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16.2. The PAP/CHAP secrets file

If you are using pap or chap authentication, then you also need to create the secrets file. These are:

/etc/ppp/pap-secrets
/etc/ppp/chap-secrets

They must be owned by user root, group root and have file permissions 740 for security.

The first point to note about PAP and CHAP is that they are designed to authenticate computer systems not users.

Huh? What's the difference? I hear you ask.

Well now, once your computer has made its PPP connection to the server, ANY user on your system can use that connection - not just you. This is why you can set up a WAN (wide area network) link that joins two LANs (local area networks) using PPP.

PAP can (and for CHAP DOES) require bidirectional authentication - that is a valid name and secret is required on each computer for the other computer involved. However, this is NOT the way most PPP servers offering dial-up PPP PAP-authenticated connections operate.

That being said, your ISP will probably have given you a user name and password to allow you to connect to their system and thence the Internet. Your ISP is not interested in your computer's name at all, so you will probably need to use the user name at your ISP as the name for your computer.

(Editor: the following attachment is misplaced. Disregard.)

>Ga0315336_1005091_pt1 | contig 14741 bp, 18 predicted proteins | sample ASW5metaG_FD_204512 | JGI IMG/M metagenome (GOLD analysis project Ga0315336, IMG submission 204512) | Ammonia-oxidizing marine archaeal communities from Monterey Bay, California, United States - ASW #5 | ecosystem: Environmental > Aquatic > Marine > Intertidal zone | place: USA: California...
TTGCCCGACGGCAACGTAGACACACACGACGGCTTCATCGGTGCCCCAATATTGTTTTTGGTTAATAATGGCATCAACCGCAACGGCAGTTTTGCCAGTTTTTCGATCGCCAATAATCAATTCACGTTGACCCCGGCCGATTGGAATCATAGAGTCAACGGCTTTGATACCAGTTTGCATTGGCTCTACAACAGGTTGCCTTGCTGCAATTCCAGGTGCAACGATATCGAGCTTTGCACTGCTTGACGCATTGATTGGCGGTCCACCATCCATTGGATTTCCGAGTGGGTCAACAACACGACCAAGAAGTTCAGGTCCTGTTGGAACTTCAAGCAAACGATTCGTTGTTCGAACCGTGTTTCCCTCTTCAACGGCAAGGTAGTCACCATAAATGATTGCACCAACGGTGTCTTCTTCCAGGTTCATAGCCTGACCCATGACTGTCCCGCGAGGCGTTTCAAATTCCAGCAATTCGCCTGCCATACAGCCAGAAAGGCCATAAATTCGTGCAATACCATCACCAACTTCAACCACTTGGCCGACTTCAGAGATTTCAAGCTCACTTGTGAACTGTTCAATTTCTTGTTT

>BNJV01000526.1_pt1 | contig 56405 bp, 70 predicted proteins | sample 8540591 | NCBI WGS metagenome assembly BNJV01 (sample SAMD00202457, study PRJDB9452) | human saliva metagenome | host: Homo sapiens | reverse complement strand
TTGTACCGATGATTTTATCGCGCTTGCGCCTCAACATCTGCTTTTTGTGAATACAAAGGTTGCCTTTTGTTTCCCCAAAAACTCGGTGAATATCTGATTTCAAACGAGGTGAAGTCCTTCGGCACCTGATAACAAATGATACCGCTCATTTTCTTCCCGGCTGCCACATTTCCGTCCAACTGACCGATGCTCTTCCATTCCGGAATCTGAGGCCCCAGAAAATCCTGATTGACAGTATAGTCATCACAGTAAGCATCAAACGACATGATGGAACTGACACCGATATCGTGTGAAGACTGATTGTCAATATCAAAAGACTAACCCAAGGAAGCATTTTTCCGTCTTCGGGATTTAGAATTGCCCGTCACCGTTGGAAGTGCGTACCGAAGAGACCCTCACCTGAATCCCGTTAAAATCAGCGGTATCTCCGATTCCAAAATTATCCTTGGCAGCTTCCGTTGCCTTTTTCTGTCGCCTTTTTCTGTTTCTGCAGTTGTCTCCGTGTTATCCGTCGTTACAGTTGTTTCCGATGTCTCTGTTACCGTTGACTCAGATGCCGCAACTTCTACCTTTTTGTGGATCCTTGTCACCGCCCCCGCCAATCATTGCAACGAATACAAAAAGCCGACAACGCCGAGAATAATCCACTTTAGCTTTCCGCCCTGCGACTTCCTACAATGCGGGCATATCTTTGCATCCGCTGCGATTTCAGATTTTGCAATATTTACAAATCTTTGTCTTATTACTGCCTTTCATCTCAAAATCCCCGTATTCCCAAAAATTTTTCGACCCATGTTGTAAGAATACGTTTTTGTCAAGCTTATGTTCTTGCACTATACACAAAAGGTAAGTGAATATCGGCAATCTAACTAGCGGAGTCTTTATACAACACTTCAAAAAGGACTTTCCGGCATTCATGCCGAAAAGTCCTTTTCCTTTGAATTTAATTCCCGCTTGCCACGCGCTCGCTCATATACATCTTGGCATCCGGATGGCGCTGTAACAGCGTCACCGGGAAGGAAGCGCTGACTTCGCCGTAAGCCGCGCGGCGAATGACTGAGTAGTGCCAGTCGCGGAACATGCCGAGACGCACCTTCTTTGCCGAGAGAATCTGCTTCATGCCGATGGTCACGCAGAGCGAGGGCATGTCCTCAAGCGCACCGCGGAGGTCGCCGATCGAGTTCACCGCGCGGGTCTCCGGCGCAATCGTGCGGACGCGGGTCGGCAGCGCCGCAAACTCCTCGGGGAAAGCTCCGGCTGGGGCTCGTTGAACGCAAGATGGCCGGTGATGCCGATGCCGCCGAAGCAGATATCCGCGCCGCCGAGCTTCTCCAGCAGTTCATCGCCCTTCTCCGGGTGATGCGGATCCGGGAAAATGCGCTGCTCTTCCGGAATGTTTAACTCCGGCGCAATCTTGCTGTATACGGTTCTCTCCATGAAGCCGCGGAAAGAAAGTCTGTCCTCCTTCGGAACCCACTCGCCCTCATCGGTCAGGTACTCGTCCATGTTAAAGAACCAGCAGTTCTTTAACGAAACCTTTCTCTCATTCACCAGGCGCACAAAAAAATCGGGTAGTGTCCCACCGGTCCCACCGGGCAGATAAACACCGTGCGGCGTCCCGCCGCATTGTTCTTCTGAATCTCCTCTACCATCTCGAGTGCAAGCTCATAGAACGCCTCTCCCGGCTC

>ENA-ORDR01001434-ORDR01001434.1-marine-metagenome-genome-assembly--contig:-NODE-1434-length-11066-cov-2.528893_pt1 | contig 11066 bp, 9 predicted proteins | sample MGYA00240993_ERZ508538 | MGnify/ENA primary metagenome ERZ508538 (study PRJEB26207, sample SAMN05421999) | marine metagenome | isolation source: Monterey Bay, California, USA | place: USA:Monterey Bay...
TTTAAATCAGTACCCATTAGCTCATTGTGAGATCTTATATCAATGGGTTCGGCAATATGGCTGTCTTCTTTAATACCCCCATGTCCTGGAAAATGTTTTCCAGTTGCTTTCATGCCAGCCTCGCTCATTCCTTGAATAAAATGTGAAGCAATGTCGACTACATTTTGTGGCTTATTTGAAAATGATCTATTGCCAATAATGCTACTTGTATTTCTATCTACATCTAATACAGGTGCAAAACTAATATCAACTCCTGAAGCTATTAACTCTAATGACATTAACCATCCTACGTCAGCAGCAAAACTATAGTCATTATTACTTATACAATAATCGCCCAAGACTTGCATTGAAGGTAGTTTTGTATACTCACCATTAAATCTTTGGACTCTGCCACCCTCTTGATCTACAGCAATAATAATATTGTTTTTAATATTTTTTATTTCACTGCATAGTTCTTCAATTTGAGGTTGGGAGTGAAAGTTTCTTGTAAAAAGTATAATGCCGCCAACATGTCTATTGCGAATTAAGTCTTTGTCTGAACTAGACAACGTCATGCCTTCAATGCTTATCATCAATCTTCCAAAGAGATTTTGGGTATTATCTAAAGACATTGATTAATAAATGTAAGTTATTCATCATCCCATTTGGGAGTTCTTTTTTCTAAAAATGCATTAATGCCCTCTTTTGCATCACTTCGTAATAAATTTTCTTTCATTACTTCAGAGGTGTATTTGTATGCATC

This is done using the name user name option to pppd. So, if you are to use the user name given you by your ISP, add the line

name your_user name_at_your_ISP

to your /etc/ppp/options file.

Technically, you should really use user our_user name_at_your_ISP for PAP, but pppd is sufficiently intelligent to interpret name as user if it is required to use PAP. The advantage of using the name option is that this is also valid for CHAP.

As PAP is for authenticating computers, technically you need also to specify a remote computer name. However, as most people only have one ISP, you can use a wild card (*) for the remote host name in the secrets file.

It is also worth noting that many ISPs operate multiple modem banks connected to different terminal servers - each with a different name, but ACCESSED from a single (rotary) dial in number. It can therefore be quite difficult in some circumstances to know ahead of time what the name of the remote computer is, as this depends on which terminal server you connect to!